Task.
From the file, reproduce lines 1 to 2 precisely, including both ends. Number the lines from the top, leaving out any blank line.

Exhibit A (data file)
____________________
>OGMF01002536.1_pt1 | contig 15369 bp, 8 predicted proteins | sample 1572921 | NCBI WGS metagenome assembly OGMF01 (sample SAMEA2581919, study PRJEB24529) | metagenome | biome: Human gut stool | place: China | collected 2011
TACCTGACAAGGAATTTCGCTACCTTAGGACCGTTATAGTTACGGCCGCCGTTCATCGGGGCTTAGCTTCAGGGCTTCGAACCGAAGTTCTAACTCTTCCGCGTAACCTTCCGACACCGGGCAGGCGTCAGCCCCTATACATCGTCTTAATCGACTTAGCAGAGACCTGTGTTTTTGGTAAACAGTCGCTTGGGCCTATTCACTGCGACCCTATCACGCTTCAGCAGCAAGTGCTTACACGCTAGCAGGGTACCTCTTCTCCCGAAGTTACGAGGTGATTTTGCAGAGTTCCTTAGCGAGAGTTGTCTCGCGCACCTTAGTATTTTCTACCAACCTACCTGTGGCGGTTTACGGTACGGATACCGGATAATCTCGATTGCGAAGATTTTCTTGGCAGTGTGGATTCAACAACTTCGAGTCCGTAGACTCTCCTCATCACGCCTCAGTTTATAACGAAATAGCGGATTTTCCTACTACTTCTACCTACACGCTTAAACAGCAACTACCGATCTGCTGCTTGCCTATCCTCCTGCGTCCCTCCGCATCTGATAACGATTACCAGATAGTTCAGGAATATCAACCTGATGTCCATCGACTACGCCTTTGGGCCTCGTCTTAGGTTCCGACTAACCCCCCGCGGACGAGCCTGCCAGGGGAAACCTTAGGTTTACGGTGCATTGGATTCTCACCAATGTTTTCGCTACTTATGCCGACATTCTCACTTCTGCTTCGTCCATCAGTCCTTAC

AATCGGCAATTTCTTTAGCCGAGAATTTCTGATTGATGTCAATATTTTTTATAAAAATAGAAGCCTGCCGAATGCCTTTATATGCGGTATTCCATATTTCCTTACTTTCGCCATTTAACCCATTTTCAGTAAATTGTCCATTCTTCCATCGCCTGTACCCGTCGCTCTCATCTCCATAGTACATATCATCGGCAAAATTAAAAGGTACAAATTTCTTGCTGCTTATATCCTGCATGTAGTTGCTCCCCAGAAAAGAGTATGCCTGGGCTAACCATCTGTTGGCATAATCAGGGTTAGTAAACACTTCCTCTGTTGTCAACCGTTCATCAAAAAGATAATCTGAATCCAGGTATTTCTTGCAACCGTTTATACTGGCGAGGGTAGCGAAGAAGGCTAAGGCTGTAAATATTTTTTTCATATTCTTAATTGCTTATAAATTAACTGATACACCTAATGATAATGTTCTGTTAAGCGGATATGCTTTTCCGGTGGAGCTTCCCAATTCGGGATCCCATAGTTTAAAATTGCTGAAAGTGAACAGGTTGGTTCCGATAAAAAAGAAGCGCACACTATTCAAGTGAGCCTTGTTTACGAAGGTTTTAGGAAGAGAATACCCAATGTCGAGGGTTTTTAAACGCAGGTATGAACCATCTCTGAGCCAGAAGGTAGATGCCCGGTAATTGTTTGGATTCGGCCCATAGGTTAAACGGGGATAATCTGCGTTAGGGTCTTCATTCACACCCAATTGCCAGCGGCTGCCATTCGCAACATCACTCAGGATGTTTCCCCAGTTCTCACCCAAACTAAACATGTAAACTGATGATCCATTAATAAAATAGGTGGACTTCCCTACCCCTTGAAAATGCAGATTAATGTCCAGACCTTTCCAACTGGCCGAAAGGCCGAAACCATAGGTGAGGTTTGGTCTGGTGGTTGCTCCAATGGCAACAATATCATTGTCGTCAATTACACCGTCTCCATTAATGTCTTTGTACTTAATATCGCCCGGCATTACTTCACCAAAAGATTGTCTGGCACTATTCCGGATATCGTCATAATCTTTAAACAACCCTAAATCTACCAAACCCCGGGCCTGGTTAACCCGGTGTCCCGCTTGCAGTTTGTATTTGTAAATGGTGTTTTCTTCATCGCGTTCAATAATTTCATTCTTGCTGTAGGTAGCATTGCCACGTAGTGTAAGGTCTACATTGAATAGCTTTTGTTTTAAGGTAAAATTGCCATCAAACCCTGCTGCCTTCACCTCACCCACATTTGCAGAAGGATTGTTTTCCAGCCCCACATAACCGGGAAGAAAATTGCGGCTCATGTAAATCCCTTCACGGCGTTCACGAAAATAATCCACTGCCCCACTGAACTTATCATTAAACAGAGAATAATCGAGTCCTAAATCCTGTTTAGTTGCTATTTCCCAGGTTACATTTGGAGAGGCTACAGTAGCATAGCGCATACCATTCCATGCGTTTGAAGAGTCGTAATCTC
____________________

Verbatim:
>OGMF01002536.1_pt1 | contig 15369 bp, 8 predicted proteins | sample 1572921 | NCBI WGS metagenome assembly OGMF01 (sample SAMEA2581919, study PRJEB24529) | metagenome | biome: Human gut stool | place: China | collected 2011
TACCTGACAAGGAATTTCGCTACCTTAGGACCGTTATAGTTACGGCCGCCGTTCATCGGGGCTTAGCTTCAGGGCTTCGAACCGAAGTTCTAACTCTTCCGCGTAACCTTCCGACACCGGGCAGGCGTCAGCCCCTATACATCGTCTTAATCGACTTAGCAGAGACCTGTGTTTTTGGTAAACAGTCGCTTGGGCCTATTCACTGCGACCCTATCACGCTTCAGCAGCAAGTGCTTACACGCTAGCAGGGTACCTCTTCTCCCGAAGTTACGAGGTGATTTTGCAGAGTTCCTTAGCGAGAGTTGTCTCGCGCACCTTAGTATTTTCTACCAACCTACCTGTGGCGGTTTACGGTACGGATACCGGATAATCTCGATTGCGAAGATTTTCTTGGCAGTGTGGATTCAACAACTTCGAGTCCGTAGACTCTCCTCATCACGCCTCAGTTTATAACGAAATAGCGGATTTTCCTACTACTTCTACCTACACGCTTAAACAGCAACTACCGATCTGCTGCTTGCCTATCCTCCTGCGTCCCTCCGCATCTGATAACGATTACCAGATAGTTCAGGAATATCAACCTGATGTCCATCGACTACGCCTTTGGGCCTCGTCTTAGGTTCCGACTAACCCCCCGCGGACGAGCCTGCCAGGGGAAACCTTAGGTTTACGGTGCATTGGATTCTCACCAATGTTTTCGCTACTTATGCCGACATTCTCACTTCTGCTTCGTCCATCAGTCCTTAC